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Alas what wonder! Man's fuperior part
Trace Science then, with Modefty thy guide ;
highest appearance of truth, that Comets revolve perpetually round the Sun, in ellipfes vastly eccentrical, and very nearly approaching to parabolas." In which he was greatly confirmed, in observing between two Comets a coincidence in their perihelions, and a perfect agreement in their velocities.
Vanity, or Dress,] These are the first parts of what the Poet, in the preceding line, calls the scholar's equi. page of Pride. By vanity, is meant that luxuriancy of thought and expression in which a writer indulges himself, to thew the fruitfulness of his fancy or invention. By drefs, is to be understood a lower degree of that practice, in amplification of thought and ornamental expression, to give force to what the writer would convey : but even this, the poet, in a severe search after truth, condemns! and with great judgment. Conciseness of thought and fimplicity of expression, being as well the best inftruments, as the best vehicles of Truth.
VER. 46, Or Learning's Luxury, or Idleness ;] The Luxury of Learning consists in dressing up and disguising old notions in a new way, so as to make them more fáshionable and pa
instead of examining and scrutinizing their truth. As this is often done for pomp and shew, it is called luxury ; as it is often done too to save pains and labour, it is called idianes.
VER. 47. Or tricks to fh!w :be firength of buman brair,] Such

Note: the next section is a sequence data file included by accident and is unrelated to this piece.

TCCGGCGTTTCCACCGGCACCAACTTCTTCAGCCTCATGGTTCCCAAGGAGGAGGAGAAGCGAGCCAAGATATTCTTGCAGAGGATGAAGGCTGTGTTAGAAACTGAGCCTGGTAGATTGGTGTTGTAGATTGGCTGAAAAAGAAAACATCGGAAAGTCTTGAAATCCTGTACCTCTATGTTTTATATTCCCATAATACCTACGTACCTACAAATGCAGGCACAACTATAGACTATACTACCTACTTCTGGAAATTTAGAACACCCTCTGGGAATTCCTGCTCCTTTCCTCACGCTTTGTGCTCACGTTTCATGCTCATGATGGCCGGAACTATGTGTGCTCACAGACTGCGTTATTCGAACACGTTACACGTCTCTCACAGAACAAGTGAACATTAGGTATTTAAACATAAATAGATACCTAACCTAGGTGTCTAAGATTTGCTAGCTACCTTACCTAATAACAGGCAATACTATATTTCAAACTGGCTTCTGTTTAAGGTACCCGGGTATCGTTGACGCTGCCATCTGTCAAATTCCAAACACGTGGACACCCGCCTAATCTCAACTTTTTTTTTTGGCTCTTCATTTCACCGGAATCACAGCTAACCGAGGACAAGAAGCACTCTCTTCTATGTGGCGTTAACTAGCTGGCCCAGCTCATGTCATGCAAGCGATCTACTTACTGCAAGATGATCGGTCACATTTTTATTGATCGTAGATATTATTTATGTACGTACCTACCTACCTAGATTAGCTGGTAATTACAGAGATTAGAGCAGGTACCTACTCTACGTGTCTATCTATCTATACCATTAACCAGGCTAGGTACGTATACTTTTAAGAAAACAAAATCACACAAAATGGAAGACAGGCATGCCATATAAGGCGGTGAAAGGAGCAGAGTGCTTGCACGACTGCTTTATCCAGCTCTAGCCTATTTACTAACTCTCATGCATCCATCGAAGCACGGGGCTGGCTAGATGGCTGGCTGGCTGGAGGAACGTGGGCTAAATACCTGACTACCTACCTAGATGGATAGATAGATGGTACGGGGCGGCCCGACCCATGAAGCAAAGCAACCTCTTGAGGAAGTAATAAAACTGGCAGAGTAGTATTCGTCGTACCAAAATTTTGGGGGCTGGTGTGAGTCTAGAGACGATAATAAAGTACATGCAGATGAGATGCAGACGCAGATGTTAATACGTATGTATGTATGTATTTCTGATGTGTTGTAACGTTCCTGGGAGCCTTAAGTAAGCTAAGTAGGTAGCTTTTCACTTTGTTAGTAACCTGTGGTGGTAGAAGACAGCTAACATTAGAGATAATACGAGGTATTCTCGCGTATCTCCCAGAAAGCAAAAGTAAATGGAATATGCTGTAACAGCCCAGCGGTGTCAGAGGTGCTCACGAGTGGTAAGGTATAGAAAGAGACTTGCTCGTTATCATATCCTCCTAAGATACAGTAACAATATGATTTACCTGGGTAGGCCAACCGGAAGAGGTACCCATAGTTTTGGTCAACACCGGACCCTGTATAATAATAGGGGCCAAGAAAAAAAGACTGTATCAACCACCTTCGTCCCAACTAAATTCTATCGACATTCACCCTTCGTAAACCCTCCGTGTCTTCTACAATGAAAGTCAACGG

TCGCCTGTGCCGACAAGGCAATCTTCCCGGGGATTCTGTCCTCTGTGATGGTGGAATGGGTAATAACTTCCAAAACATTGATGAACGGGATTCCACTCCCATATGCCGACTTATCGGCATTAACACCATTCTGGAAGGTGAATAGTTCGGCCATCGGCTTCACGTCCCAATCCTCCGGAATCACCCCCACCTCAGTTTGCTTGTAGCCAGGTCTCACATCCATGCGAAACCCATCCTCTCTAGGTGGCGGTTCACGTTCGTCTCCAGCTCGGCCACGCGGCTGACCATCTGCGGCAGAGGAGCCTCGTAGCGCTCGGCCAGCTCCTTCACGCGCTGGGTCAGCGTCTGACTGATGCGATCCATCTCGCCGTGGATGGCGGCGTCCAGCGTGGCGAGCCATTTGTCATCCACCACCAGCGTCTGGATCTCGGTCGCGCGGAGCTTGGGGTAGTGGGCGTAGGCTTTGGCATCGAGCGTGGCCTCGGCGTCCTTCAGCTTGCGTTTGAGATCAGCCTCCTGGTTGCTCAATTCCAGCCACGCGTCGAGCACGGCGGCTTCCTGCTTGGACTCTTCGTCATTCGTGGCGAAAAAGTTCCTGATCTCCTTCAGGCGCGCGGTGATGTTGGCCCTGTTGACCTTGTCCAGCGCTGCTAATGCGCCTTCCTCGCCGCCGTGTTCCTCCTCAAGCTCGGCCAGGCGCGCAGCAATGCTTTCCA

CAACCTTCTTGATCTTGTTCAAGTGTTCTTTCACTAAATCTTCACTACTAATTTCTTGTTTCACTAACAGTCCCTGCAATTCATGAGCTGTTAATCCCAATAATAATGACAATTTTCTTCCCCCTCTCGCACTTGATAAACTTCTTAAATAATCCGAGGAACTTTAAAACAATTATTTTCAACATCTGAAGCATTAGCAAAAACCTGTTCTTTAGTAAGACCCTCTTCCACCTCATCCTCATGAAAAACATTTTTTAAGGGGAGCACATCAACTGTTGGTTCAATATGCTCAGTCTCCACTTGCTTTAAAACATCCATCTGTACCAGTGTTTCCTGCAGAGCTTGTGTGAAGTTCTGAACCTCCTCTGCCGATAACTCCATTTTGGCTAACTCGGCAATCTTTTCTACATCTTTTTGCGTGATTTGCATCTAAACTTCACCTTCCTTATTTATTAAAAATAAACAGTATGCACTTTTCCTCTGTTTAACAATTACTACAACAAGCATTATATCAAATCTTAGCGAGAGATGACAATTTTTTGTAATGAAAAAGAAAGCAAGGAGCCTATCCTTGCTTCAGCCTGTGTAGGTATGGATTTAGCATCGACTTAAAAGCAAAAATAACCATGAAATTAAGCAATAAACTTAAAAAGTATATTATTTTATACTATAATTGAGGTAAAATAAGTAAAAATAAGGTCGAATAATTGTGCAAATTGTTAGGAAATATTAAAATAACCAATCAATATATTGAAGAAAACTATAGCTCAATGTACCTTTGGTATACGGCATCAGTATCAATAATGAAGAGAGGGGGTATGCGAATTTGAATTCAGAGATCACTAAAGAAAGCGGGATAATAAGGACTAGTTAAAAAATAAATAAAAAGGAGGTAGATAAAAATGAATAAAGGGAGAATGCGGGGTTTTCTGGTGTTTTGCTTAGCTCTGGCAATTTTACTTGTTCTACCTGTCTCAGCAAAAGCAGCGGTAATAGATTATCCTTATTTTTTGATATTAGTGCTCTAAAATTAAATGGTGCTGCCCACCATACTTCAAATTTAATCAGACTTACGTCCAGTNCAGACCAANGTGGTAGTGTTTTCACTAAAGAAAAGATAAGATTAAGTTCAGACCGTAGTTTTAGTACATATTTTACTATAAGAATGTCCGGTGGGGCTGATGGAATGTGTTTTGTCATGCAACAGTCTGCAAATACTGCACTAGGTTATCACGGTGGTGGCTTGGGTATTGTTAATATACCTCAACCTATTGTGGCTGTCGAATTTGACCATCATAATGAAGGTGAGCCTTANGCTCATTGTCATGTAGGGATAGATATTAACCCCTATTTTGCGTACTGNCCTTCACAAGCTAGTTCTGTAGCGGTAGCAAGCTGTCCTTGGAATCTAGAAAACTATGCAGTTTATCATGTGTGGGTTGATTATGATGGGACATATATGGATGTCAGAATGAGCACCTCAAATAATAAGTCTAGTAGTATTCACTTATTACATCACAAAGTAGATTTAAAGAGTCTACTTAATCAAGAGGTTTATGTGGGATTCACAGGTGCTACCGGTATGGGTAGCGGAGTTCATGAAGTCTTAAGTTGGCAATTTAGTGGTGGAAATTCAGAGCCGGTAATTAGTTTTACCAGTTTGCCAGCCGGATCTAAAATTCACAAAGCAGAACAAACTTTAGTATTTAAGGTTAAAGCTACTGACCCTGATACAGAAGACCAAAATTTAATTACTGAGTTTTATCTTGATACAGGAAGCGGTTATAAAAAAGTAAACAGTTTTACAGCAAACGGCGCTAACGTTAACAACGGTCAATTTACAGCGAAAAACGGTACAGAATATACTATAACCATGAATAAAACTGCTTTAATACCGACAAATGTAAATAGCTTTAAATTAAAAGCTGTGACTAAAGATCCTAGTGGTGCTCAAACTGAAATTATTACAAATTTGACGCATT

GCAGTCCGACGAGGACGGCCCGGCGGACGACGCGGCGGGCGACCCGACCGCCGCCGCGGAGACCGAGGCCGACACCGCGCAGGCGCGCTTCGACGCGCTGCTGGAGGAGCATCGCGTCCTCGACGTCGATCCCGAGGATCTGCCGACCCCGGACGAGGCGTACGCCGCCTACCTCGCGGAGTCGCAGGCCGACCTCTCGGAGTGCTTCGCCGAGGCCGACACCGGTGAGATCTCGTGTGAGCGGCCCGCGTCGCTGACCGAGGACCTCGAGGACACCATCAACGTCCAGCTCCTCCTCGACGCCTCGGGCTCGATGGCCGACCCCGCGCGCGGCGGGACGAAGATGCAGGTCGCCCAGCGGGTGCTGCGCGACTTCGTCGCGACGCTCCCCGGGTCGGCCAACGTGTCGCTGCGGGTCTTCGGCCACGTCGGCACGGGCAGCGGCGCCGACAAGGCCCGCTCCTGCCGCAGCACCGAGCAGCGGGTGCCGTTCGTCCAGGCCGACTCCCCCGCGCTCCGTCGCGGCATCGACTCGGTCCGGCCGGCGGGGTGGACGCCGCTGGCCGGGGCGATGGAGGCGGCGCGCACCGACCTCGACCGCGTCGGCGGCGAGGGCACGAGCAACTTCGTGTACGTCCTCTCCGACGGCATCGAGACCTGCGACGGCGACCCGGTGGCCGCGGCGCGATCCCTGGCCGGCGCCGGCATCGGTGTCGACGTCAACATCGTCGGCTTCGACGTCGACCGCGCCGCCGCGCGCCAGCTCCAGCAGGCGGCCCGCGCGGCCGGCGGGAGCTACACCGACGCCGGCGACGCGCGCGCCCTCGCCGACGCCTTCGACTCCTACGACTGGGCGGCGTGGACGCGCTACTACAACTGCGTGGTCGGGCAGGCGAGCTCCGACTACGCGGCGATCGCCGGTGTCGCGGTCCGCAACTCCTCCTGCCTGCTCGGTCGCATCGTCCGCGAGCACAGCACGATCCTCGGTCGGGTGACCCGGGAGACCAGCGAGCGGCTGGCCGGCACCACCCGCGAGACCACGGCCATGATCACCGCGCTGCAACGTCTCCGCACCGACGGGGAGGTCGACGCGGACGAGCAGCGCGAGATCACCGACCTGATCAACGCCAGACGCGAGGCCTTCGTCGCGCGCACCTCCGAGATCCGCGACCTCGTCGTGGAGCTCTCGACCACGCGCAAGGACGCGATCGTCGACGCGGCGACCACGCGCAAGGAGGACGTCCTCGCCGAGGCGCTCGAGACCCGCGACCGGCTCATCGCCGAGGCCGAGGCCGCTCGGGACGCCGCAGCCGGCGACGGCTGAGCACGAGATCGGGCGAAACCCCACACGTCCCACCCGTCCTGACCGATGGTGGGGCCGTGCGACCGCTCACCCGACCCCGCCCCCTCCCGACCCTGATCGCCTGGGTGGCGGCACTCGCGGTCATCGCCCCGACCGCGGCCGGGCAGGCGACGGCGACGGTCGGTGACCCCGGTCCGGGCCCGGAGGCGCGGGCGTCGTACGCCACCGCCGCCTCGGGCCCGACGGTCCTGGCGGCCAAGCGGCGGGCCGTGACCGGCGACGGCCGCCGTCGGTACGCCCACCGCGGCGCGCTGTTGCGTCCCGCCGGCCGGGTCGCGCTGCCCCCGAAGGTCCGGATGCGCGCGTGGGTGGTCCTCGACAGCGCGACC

Expunge the whole, or lop th' excrescent parts
II. Two Principles in human nature reign;
Self-love, the spring of motion, acts the foul;
Most strength the moving principle requires ;
as the mathematical demonstrations concerning the small quantity of matter, the endless divisibility of it, etc.
Ver. 48. Mere curious pleasure, or ingenious pain ;] That is, when Admiration sets the mind on the rack.
Ver. 49. Expunge the wbole, or lop th’ excrescent parts - Of all our vices have created Arts;] i, ei Those parts of natural Philosophy, Logic, Rhetoric, Poetry, etc. that administer to luxury, deceit, ambition, effeminasy, etc.
Self-love, still stronger, as its objects nigh ;
VER. 74. Reason, the future and the consequence.) i, e. By experience Reason collects the future ; and by argumentation, the consequence.
Of good and evil Gods what frighted Fools,
III. Modes of Self-love the Passions we may call : 'Tis real good, or seeming, moves them all : But since not ev'ry good we can divide,
In lazy Apathy let Stoics boaft
Passions, like elements, tho’ born to fight,
After ver. 108. in the MS.
A tedious Voyage! where how useless lies
The compass, if no pow'rful gusts arise ?
The soft reward the virtuous, or invite ;
Suffice that Reafon keep to Nature's road, 115
Pleasures are ever in our hands or eyes ;
As Man, perhaps, the moment of his breath, Receives the lurking principle of death ; The young disease, that must subdue at length, 135 Grows with his growth, and strengthens with his
Ver. 133. As man perhaps, etc.] “ Antipater Sidonius Poeta « omnibus annis uno die natali tantum corripiebatur febre,
et eo consumptus est satis longa senecta." Plin. lib. vii. Nat. Hijt. This Antipater was in the times of Craffus, and is celebrated for the quickness of his parts by Cicero,